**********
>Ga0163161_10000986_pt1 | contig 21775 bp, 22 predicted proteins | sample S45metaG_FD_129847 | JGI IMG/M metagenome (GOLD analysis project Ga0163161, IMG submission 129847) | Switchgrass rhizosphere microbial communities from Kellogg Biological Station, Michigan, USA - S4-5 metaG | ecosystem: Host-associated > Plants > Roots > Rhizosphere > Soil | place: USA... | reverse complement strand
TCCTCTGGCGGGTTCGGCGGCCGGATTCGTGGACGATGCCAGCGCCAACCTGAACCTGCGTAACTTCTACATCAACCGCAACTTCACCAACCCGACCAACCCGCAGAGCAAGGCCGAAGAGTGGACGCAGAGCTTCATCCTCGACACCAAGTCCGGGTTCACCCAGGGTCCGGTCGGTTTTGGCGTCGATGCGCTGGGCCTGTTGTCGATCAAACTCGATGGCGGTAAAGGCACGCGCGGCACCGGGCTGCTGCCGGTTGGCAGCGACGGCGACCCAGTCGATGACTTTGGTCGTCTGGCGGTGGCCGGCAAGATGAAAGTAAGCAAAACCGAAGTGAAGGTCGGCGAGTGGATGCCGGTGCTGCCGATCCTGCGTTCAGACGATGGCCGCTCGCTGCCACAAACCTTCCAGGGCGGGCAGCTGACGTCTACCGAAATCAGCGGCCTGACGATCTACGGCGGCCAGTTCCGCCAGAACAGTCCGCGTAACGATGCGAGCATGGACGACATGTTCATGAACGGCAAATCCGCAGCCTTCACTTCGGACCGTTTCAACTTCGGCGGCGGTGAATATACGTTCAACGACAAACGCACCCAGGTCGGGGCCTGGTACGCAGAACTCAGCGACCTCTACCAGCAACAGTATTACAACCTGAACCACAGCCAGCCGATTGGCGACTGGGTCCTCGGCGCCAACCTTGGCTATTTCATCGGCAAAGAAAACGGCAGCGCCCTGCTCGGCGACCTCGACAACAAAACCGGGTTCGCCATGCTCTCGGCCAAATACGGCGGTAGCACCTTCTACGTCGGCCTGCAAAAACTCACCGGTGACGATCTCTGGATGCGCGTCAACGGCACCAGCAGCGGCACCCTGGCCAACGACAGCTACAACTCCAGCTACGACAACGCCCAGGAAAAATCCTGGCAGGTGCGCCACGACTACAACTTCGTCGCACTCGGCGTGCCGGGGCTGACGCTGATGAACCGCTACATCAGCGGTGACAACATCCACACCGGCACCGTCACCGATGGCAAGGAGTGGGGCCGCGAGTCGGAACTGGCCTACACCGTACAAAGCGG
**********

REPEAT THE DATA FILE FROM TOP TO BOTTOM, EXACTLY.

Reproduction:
>Ga0163161_10000986_pt1 | contig 21775 bp, 22 predicted proteins | sample S45metaG_FD_129847 | JGI IMG/M metagenome (GOLD analysis project Ga0163161, IMG submission 129847) | Switchgrass rhizosphere microbial communities from Kellogg Biological Station, Michigan, USA - S4-5 metaG | ecosystem: Host-associated > Plants > Roots > Rhizosphere > Soil | place: USA... | reverse complement strand
TCCTCTGGCGGGTTCGGCGGCCGGATTCGTGGACGATGCCAGCGCCAACCTGAACCTGCGTAACTTCTACATCAACCGCAACTTCACCAACCCGACCAACCCGCAGAGCAAGGCCGAAGAGTGGACGCAGAGCTTCATCCTCGACACCAAGTCCGGGTTCACCCAGGGTCCGGTCGGTTTTGGCGTCGATGCGCTGGGCCTGTTGTCGATCAAACTCGATGGCGGTAAAGGCACGCGCGGCACCGGGCTGCTGCCGGTTGGCAGCGACGGCGACCCAGTCGATGACTTTGGTCGTCTGGCGGTGGCCGGCAAGATGAAAGTAAGCAAAACCGAAGTGAAGGTCGGCGAGTGGATGCCGGTGCTGCCGATCCTGCGTTCAGACGATGGCCGCTCGCTGCCACAAACCTTCCAGGGCGGGCAGCTGACGTCTACCGAAATCAGCGGCCTGACGATCTACGGCGGCCAGTTCCGCCAGAACAGTCCGCGTAACGATGCGAGCATGGACGACATGTTCATGAACGGCAAATCCGCAGCCTTCACTTCGGACCGTTTCAACTTCGGCGGCGGTGAATATACGTTCAACGACAAACGCACCCAGGTCGGGGCCTGGTACGCAGAACTCAGCGACCTCTACCAGCAACAGTATTACAACCTGAACCACAGCCAGCCGATTGGCGACTGGGTCCTCGGCGCCAACCTTGGCTATTTCATCGGCAAAGAAAACGGCAGCGCCCTGCTCGGCGACCTCGACAACAAAACCGGGTTCGCCATGCTCTCGGCCAAATACGGCGGTAGCACCTTCTACGTCGGCCTGCAAAAACTCACCGGTGACGATCTCTGGATGCGCGTCAACGGCACCAGCAGCGGCACCCTGGCCAACGACAGCTACAACTCCAGCTACGACAACGCCCAGGAAAAATCCTGGCAGGTGCGCCACGACTACAACTTCGTCGCACTCGGCGTGCCGGGGCTGACGCTGATGAACCGCTACATCAGCGGTGACAACATCCACACCGGCACCGTCACCGATGGCAAGGAGTGGGGCCGCGAGTCGGAACTGGCCTACACCGTACAAAGCGG